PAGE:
PZ Myers and the Courtier's Reply Again

PZ Myers, like other scientists, will only accept empirical evidence for a religion. If it's not found, that's the end of it. Recently he recommended a parable about sausages in which a philosopher and a scientist discuss a sausage machine. It starts as it ends, like this:
A philosopher designs a marvellous sausage machine. A scientist comes to marvel at this wonderful creation, and raises an eyebrow. The philosopher says, "Ah, behold the wonderful cogs and sprockets and temperature-controlled mixing chambers in my wonderful machine -
surely you can see how it must produce the most fantastic sausages!" The scientist says "Yes, that is all very interesting. Show me the sausages."
None are ever produced.

Scientists regularly denigrate what philosophers and theologians do. But you know what? Believing philosophers and theologians regularly denigrate what scientists do.

What to do?

There are different types of critiques of Christianity. Each one of them stresses something different coming from different areas of expertise. Some of the major areas of criticism come from 1) The sciences, especially evolution and brain science; 2) Biblical and historical criticism; 3) Philosophy, especially the philosophy of religion; 4) Archaeology; 5) Cultural anthropology; 6) Psychology; and, 7) Social and moral criticism of the Bible and the church. There are others. What atheists think is a more effective criticism is not always the same as what Christians think is more effective.

I suspect we won't all agree. Without the sciences (#1) we probably don't have much of a critique at all, at least no reasonable alternative to a creator God, so that has got to be the highest on the list. But here's the problem. Christians denigrate the sciences in favor of their holy book. In every era Christian believers have repeatedly said that reason must bow down before faith, you see. That's the problem when using the sciences in getting Christian believers to change their minds. We must first help believers see that their holy book has holes in it. To do that we must speak to them in their language by critiquing their beliefs in terms they will understand and appreciate. Otherwise we're preaching to the choir.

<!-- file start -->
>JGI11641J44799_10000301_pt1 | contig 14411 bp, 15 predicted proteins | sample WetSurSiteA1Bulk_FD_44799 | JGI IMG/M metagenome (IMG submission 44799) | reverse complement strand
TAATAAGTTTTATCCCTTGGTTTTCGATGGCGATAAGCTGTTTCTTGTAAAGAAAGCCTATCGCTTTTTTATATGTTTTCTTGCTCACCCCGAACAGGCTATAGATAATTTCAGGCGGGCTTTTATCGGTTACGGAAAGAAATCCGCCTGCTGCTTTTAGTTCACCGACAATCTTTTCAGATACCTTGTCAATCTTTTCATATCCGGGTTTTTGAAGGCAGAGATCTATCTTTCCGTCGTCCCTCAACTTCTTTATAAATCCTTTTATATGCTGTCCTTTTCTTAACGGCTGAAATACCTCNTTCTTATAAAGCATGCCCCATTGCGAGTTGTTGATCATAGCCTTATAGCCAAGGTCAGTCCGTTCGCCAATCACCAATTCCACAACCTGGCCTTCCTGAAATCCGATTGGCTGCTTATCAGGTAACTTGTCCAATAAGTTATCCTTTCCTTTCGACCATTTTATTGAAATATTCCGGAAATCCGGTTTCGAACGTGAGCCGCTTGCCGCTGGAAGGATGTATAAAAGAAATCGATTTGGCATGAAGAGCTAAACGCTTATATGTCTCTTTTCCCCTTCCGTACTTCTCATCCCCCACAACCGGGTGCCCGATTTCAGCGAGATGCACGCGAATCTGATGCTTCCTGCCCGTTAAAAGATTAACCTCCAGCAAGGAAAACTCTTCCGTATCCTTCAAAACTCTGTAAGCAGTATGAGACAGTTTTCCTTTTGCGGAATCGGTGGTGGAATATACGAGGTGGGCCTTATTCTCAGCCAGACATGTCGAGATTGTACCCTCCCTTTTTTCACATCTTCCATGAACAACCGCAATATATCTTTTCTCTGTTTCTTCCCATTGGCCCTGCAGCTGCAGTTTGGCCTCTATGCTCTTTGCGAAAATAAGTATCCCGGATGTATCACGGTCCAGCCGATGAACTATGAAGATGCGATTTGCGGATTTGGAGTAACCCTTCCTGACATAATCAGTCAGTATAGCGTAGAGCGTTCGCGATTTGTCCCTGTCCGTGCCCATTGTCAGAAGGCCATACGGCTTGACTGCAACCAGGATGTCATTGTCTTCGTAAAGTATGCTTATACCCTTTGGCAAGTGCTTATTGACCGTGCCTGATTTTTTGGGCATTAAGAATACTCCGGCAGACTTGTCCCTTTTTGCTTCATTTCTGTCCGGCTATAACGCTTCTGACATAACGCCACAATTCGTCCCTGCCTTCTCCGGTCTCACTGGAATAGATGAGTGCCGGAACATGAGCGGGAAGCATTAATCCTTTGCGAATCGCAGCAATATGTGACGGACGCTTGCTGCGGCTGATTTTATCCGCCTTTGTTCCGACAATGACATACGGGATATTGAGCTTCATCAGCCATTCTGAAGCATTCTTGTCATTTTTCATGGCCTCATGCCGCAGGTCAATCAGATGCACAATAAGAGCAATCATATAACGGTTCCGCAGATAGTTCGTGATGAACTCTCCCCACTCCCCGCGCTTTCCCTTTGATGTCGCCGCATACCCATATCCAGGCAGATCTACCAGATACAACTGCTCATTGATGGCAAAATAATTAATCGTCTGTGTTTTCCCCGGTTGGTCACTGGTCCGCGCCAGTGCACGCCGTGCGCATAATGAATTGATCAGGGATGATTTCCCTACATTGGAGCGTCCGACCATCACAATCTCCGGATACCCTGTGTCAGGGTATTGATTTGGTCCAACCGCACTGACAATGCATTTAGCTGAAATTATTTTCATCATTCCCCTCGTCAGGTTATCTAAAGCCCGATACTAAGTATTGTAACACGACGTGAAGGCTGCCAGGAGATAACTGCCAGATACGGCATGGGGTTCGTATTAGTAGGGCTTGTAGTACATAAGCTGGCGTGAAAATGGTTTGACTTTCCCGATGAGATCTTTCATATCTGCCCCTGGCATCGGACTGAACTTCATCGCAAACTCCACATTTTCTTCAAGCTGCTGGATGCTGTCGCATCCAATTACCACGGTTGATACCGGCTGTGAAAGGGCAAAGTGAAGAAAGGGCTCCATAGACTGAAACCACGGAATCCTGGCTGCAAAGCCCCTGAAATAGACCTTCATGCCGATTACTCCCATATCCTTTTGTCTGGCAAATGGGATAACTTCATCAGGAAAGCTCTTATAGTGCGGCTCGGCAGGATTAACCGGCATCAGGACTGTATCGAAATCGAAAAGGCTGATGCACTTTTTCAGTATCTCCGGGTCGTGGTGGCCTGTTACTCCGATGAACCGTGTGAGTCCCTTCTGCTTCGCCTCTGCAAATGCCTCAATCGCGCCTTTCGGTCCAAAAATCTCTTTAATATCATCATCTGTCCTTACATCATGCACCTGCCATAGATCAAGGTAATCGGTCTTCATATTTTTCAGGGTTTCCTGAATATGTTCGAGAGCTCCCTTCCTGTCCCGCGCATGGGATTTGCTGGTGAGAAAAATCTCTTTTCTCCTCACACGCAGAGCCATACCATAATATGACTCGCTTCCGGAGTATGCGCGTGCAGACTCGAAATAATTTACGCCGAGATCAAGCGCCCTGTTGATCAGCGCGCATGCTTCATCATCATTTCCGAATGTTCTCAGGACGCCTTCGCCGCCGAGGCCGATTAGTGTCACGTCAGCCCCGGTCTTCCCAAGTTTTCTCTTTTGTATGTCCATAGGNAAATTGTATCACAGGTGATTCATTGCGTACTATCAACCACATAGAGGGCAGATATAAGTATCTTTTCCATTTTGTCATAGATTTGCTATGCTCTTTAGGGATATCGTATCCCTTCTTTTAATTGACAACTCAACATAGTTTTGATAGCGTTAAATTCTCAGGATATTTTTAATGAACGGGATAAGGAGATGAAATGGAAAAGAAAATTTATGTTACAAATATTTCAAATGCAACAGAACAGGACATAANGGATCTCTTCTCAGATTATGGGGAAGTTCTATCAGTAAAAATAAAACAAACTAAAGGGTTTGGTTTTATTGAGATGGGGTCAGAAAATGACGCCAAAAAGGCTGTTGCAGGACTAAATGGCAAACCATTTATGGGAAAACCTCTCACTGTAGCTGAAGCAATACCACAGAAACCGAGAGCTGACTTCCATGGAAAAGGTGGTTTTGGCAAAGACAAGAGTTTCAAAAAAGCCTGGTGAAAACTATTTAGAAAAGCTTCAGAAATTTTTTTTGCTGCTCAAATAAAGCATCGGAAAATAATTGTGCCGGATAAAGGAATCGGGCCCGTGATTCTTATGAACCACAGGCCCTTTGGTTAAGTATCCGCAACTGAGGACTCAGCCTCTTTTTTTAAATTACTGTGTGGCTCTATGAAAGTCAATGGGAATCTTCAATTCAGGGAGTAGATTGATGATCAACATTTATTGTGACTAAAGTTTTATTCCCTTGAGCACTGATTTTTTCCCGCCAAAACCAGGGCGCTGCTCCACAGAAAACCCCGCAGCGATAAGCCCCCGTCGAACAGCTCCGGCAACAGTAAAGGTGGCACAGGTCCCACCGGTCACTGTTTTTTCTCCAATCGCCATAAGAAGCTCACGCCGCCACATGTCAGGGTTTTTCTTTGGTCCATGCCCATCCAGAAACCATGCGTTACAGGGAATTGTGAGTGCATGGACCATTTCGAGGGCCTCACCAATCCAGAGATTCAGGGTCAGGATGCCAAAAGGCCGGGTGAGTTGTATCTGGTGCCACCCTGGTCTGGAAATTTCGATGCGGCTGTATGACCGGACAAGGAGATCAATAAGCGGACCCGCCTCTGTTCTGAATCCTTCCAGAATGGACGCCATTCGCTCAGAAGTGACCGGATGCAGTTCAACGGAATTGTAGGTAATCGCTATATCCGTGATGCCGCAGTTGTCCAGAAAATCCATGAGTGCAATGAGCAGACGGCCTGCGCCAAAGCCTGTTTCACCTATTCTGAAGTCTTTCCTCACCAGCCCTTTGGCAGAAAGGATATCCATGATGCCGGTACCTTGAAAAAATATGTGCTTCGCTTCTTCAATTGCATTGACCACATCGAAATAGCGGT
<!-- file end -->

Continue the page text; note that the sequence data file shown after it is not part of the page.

While I see the value of ridicule, the most effective critique of the Christian faith will be one that can best be described as a counter-apologetic. An apologetic offers reasons from several different areas of expertise on behalf of the Christian faith. A counter-apologetic does the opposite. A counter-apologetic must take believers where they are and move them (or push them) in the right direction, the direction that the sciences have shown us. But since believers usually denigrate the sciences (# 1) I start with the other areas of criticism (#'s 2-7), especially biblical and historical criticism (# 2), and philosophy, especially the philosophy of religion (# 3).

From having studied these issues as a former Christian insider for a number of years this is what I think. Take it for what it's worth. But I think I know what I'm talking about. Don't get me wrong. Every area of expertise is important if we want to change the mind of the believer. But this is the type of critique of the Christian faith I offer.

I've written about this before.